• Your Guide Hand should NOT move on the delivery and should always come off the ball before the ball is released
  • Make sure that your left thumb does not push the ball in any way (this is the #1 cause of a inconsistent jump shot)

Delivery (Ball in motion)

  • The ball should start motion directly upwards from the shot pocket, there should be NO dipping of the ball (if your child is dipping the ball, it means they are trying to generate more strength, which also means they are shooting from too far away from the basket)
  • Your elbow should be positioned comfortably under the ball at a 5 degree angle.
  • Your legs should be uncoiling at the same speed your arms are lifting the ball (the better your timing, the more accurate the shot)
  • Make sure the ball stays in front of you and should be shot in one fluid motion (Do NOT bring the ball behind your head or to the side of your body)
  • The ball should go upward directly from your shot pocket, through your face as you are creating a ‘vertical’ lift on your shot
  • Your elbow and wrist should be starting to extend in a straight line to the target (rim)
  • Your Shooting hand should extending vertically in a straight line to the rim 

Elevation and Release Point

  • Use the power in your legs to generate the the elevation of your shot
  • Release the ball on the way up, just a fraction of a second before the apex (top) of your jump.
  • Your guide hand remains to the side and does not influence the flight of the ball
  • As you begin to release the ball, your guide hand should disconnected from the ball, but still in the picture (Do NOT bring your left arm down)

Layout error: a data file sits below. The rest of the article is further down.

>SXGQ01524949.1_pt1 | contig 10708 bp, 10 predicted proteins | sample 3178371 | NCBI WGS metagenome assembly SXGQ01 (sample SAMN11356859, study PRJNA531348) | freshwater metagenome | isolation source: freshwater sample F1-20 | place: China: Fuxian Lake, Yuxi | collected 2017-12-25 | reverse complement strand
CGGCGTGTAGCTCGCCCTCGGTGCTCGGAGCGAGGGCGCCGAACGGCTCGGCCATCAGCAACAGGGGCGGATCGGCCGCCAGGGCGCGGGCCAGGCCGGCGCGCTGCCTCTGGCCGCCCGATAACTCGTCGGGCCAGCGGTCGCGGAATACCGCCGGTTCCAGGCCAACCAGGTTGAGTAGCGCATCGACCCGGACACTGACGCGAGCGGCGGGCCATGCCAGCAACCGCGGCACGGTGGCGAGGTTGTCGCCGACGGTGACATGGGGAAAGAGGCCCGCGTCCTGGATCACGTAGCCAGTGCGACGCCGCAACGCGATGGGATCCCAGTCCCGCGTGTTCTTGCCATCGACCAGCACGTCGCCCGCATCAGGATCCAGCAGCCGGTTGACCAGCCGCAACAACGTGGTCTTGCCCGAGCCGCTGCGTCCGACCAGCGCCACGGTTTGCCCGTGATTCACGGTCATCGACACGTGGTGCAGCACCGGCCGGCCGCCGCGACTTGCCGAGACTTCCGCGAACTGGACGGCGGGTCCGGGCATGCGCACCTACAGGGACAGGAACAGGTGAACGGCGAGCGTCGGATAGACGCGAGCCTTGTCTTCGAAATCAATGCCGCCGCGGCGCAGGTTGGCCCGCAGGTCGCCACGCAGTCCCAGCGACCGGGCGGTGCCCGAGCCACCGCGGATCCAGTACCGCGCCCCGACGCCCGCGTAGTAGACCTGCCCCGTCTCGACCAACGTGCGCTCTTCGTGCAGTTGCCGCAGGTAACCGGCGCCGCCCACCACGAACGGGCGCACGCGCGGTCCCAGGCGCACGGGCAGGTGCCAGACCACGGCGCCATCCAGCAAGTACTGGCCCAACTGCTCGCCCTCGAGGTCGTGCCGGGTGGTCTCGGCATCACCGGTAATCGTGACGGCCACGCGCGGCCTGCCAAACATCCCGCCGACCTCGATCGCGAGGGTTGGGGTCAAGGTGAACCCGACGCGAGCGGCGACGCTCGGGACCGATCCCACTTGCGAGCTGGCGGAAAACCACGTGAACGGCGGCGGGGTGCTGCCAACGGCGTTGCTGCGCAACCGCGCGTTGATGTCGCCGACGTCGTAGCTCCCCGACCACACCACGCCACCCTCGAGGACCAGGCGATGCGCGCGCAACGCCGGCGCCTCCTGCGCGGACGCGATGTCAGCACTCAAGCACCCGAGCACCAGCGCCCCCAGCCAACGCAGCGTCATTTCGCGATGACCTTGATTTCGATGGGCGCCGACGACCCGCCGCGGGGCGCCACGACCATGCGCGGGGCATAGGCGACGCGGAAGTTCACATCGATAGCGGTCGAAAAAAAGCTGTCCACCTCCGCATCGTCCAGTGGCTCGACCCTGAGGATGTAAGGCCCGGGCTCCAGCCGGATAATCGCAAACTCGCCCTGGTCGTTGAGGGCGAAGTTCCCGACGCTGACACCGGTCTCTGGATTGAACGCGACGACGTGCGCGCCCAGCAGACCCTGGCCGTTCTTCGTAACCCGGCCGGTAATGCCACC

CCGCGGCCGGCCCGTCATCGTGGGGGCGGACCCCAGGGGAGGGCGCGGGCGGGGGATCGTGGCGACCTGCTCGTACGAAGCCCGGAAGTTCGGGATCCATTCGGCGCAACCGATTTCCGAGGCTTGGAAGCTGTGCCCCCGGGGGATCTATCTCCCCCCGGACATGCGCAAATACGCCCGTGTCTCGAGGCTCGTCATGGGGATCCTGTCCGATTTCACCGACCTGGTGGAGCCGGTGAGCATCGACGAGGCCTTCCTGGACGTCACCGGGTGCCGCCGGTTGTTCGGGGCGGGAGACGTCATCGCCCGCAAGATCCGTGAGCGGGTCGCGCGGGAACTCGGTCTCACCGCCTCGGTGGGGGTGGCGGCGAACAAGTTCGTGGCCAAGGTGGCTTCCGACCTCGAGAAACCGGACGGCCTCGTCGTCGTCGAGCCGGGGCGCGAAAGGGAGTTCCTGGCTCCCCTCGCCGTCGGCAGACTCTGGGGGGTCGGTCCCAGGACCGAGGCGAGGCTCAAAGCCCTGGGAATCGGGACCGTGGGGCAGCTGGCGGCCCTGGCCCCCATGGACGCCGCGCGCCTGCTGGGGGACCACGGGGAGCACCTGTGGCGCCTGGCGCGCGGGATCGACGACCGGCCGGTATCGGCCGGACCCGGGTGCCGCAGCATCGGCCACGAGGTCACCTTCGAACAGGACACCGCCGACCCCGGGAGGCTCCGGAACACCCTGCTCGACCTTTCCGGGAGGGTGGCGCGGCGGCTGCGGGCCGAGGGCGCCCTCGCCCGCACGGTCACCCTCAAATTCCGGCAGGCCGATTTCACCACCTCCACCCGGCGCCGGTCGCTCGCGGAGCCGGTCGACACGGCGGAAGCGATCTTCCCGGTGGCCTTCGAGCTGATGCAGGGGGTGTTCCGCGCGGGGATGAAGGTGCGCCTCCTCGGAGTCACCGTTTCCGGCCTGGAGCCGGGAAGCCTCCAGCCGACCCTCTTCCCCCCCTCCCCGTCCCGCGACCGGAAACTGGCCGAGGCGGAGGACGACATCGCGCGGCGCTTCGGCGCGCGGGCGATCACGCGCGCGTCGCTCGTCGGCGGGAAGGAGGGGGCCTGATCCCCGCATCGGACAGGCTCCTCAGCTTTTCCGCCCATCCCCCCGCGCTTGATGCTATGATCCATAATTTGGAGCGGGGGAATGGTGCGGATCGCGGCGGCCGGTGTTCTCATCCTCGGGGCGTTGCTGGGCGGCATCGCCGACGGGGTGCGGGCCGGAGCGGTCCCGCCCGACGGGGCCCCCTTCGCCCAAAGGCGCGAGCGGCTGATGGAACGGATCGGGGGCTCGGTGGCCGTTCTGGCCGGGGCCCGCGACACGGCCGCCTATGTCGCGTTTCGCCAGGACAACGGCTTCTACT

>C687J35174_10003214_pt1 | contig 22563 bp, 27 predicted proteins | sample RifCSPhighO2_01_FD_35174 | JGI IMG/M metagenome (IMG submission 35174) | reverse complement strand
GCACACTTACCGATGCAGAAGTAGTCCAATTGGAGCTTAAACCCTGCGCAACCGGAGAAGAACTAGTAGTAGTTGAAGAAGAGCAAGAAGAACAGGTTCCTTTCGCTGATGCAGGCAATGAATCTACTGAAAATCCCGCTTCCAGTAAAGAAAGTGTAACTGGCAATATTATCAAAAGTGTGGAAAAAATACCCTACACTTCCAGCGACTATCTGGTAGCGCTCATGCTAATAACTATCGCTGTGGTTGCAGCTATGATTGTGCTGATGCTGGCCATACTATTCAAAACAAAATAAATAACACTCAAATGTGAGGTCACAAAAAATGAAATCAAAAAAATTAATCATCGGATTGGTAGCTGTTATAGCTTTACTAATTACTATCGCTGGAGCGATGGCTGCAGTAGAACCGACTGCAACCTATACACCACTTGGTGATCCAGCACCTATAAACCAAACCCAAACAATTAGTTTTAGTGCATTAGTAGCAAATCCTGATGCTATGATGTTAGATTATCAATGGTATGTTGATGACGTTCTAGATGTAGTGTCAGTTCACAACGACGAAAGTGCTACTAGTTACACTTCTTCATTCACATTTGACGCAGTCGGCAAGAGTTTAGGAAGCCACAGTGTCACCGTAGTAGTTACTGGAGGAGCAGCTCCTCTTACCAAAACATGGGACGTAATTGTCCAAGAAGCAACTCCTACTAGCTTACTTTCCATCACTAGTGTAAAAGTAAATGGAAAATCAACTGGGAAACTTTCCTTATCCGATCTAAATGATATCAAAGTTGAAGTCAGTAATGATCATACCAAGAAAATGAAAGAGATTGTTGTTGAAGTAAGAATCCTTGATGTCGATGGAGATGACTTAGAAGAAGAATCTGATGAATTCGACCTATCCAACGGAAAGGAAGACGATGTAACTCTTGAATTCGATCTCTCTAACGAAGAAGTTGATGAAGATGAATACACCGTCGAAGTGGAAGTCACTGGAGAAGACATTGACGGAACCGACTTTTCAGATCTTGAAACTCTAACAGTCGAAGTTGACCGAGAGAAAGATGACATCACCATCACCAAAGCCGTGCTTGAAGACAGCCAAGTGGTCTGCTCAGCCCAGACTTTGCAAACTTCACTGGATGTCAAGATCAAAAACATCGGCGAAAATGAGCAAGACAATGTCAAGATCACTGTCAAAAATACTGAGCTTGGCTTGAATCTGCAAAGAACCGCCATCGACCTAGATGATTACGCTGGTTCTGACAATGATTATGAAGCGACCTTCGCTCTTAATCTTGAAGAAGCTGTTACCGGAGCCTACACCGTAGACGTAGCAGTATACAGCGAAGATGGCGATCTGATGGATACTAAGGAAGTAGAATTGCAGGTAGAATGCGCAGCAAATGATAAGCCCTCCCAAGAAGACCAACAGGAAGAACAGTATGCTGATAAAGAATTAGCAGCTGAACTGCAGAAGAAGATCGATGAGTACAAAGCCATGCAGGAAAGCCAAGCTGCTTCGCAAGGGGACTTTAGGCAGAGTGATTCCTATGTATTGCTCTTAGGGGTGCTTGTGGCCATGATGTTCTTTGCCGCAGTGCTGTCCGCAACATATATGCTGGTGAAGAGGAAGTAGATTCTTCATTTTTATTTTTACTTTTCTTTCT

Proper Release

  • When releasing the ball, make sure that you are shooting that ball high into the air (Do NOT shoot the ball ‘AT’ the rim, you want to shoot up & over the rim)
  • As you release the ball, your wrist should be snapping forward at the same time your fingers are releasing to create power and backspin on the ball
  • As you reach the Apex of your shot, the ball should be rolling off your fingertips creating a beautiful backspin of the ball. Most successful shooters only use their index finger and middle fingers to generate the most backspin on the ball. (An easy way remember this, is to think of the basket as a ‘cookie jar’ on top of a fridge. You want to put your hand up and over the cookie jar so that you can reach down into the jar)
  • (TIP) The average NBA jumpshot has a trajectory of 45 degrees, but the great 3-point shooters have been shown to have a 50-55 degree trajectory on their jumpshot. This increases the surface area of the rim by almost 25%, which gives greater probability that the ball will go into the basket. 

Follow Through and Landing

  • Your wrists should be relaxed
  • Index and middle fingers should be pointed at the rim (or in the cookie jar)
  • Balance! Make sure you land in the same spot as you jumped (you should NOT be jumping forward, backward, right, or left)
  • Hold your follow through until the ball hits the rim (This is Important) 

“Swish” the Ball

  • Too many times, people will ‘AIM’ and ‘SHOOT’ the ball at the basket. This is a mindset that will create average shooters. You are not shooting a gun, so the objective is to ‘SWISH’ the ball into the basket. Studies have shown that if a player is trying to ‘SWISH’ the ball, they are more focused, and therefore, have a higher likeliness of successfully converting the basket.

HOW TO TELL IF IT WAS A PERFECT “SWISH” – If you are lucky enough to master your jumpshot, a “perfect” shot is when the ball swishes through the basket without touching the rim, and when the ball hits the ground it bounces/rolls directly back to you (due to the backspin on the ball)